The Art of Negotiating an Online Media Buy

by Rishi Shah on October 2, 2012

Rishi’s Note: I invited Jana Fung the marketing manager behind MixRank to talk about the art of negotiating a media buy. This is the perfect guide to go through after you have discovered a site that is sending you high converting traffic.

About Jana and MixRank: Jana Fung is the Marketing Manager of MixRank. MixRank is a competitive intelligence tool for display advertising.  You can learn more about scaling your display campaigns by downloading MixRank’s free eBook “Scale Campaigns with Profitable Placements.”

So you’re running a display campaign through an ad network (for example Google’s Display Network or BuySellAds.com).  You have found an amazing site is sending you really valuable converting traffic.  You’re already targeting the placement and increasing the bid to dominate on impression share through your ad network traffic… but you want more. So you ask yourself:

Is there any other way to optimize this campaign further?

The answer: Yes!

Direct media buys are a great way to get impressions at a bulk discounted rate, rather than paying per click or impressions through an ad network. Publishers will want to work with you as well, because they will reap the full payment for the ads, not having to pay commissions to an ad network. However, you should be wary that the publishers listed pricing isn’t always guaranteed superior, as it’s the price the publisher wants, but is not necessarily in line with demand.  Marketers can and should negotiate for the best pricing that’ll suit business goals.

Step 1: Evaluate the pricing options

Visit the “Contact Us” or “Advertisers” page on the site of interest to obtain their ad prices. Publishers can list prices by cost per thousand impressions (CPM) or at a monthly flat rate fee.

If the site only has CPM pricing, you can proceed to step 2.  If the site has both types of pricing (or just monthly flat rates), you’ll need to dive deeper and ask for more data regarding how many unique visitors and page views the site gets per month.  If the ratio of visitors to page views is low, CPM may not be a good option as your impressions may all be shown to the same visitor.  However, this all depends on what your ad copy is and how much you’re willing to spend on a customer.

Evaluate both pricing models and determine which would be better for your business based on the amount of impressions you believe you’ll get in a month versus how much you’d pay for the same amount of impressions via CPM.

Step 2: Analyze your campaign’s performance metrics

Figure out how much your current (CPM) is on this site.  Obviously, you’d want to get a lower rate with a direct media buy.  If you’re doing a monthly flat rate, ask how many impressions they can guarantee at that price and measure that against what you’re already currently paying. Is it higher or lower?

If you’ve never advertised on this site before, figure out the customer lifetime value (CLV) for your business to determine how much you’d be willing to pay for a customer (CPA).  From there, you’ll need to ask for the publisher’s average click-through rate and have your landing page’s conversion rate handy.  With CTR and conversion rate, estimate how many new customers you would get from this media buy.  Is it in line with your ideal CPA?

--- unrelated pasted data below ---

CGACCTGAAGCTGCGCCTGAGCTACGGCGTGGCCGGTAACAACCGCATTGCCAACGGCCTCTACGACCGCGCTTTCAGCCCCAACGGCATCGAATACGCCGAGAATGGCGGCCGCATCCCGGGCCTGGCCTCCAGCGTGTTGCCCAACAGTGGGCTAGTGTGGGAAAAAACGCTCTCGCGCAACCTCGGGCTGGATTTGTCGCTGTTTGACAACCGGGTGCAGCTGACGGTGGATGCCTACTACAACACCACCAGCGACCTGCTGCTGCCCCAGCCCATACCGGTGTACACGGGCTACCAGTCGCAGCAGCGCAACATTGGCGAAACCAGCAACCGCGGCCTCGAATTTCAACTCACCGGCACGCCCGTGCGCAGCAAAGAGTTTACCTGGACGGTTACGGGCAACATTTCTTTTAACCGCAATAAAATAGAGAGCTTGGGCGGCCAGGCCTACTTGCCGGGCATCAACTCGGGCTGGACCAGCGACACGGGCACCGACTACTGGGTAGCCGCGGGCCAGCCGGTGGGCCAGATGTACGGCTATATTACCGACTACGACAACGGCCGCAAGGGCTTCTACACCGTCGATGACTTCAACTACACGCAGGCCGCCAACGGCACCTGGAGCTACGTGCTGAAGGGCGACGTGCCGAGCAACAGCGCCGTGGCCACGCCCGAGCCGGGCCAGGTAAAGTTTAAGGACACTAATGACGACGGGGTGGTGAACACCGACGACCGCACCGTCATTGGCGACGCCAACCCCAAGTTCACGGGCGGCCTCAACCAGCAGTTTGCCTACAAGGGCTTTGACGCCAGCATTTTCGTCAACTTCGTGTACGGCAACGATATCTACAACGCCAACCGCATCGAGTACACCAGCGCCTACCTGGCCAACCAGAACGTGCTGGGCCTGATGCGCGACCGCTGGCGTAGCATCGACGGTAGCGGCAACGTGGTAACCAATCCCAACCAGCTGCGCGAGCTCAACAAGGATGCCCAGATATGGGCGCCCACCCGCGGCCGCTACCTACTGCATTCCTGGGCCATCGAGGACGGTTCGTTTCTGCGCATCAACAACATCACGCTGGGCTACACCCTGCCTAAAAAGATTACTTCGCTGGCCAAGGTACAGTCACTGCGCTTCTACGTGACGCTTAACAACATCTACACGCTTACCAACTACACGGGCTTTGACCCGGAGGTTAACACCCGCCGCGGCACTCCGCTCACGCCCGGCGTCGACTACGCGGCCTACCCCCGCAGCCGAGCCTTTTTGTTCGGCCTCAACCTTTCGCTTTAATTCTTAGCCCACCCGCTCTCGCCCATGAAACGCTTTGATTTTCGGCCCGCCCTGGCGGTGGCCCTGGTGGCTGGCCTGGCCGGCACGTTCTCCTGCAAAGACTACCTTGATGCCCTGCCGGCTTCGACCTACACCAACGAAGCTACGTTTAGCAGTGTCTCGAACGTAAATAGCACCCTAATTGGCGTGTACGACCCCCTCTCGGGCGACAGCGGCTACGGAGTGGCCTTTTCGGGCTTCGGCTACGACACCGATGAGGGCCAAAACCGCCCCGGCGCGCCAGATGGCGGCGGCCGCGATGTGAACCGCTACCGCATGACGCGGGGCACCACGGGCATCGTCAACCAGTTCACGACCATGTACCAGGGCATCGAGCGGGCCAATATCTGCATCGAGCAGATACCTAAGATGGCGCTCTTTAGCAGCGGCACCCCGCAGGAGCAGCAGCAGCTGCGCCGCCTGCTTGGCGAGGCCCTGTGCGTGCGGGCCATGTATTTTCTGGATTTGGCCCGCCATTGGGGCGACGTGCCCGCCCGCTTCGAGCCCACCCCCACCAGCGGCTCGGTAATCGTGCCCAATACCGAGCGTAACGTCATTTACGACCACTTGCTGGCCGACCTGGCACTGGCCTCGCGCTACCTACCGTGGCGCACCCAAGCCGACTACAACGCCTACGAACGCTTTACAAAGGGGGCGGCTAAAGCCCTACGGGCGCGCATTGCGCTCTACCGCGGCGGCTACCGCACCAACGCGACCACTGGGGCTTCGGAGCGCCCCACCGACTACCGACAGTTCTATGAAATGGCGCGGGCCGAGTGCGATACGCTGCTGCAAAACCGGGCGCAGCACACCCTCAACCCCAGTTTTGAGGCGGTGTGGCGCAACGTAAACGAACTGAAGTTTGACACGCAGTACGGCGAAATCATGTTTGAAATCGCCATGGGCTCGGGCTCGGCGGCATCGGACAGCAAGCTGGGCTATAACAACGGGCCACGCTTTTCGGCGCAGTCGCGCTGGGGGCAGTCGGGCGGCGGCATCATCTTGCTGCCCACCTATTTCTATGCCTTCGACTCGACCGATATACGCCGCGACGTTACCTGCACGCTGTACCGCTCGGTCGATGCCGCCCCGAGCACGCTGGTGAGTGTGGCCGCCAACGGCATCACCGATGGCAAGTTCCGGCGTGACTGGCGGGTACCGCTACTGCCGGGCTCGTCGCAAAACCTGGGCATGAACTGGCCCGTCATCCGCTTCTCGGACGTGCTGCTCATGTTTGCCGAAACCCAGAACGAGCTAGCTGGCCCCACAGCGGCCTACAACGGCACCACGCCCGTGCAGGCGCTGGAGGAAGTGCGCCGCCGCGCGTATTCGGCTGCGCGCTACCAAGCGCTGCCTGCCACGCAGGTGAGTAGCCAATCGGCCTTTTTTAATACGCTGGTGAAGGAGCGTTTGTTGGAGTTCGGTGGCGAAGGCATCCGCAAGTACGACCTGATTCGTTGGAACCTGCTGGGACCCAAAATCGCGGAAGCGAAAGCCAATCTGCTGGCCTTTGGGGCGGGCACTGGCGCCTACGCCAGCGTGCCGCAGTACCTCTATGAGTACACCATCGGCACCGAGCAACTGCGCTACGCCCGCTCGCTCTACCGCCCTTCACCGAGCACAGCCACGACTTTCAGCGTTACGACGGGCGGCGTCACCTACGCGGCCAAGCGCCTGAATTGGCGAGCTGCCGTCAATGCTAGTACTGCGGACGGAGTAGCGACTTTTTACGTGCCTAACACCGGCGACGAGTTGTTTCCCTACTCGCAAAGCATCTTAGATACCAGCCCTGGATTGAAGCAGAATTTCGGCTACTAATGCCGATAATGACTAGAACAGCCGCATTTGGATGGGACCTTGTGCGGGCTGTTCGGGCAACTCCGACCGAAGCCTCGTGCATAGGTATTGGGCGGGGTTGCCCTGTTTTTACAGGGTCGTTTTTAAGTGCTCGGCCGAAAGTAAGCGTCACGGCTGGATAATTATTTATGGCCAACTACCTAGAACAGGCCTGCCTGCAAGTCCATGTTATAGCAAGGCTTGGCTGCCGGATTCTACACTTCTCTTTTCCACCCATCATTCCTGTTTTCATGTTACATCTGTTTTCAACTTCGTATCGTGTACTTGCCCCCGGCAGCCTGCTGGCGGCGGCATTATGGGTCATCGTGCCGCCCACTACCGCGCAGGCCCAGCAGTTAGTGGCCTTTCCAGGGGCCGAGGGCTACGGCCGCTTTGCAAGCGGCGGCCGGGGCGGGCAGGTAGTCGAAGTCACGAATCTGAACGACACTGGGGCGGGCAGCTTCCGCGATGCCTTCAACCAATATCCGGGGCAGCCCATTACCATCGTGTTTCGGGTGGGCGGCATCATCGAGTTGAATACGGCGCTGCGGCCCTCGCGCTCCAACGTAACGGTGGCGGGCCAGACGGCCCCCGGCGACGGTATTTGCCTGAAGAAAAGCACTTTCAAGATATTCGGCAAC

Step 3: Negotiate like a pro

Now that you have all of your bargaining chips, you’ll need to point to the publisher why their listed price is too high.  Even if their price is lower than what you’re currently paying, they really don’t need to know that. You still can and should negotiate! Here are some things you should put into play when negotiating:

For advertisers who have displayed ads on this site:

  1. If their price is too high, simply state what you’re currently paying and that you’d want a discount for buying in bulk.
  2. Always ask for a discount for a long-term commitment. Since you already know this placement performs well for you, a longer commitment should get you some additional savings
  3. Find out if you could get specific ad units for your ads.  This may not result in monetary savings but could get your ad above the fold for every impression!
  4. Ask for an additional discount if you pay in full upfront (rather than month to month).
  5. Get some add-ons! Ask if they could include an email newsletter feature for the first month as a test. If it performs well, you’d be willing to pay for more newsletter ads.

For advertisers who haven’t done any ads on this site:

  1. Point to reasons why you think the cost is too high – maybe their CTR is poor, or their unique visitors to page view ratio is too low.
  2. Try to do a test or trial with them at a discounted rate.
  3. Ask about remnant inventory and if you could buy that at a discounted rate

Whenever you negotiate, don’t give up all your data at once.  You’ll want to see what their response is to each point before you move onto the next.  This gives you more chips for bargaining and allows you to get the best rate and reach possible.

If you liked this blog post, you can get even more tips with MixRank’s FREE EBOOK called “Scale Campaigns with Profitable Placements.” Claim your free ebook here.

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{ 2 comments }

Jason Oman October 3, 2012 at 10:31 AM

Loved this post. Most people don’t realize that you can even do this. They just keep spending like crazy inside the actual ad network.

Great post Jana!

Rishi Shah October 8, 2012 at 2:00 PM

Yes! This is why I liked Jana’s blog post so much.

Such a great (and somewhat easy) way to optimize conversions even further.

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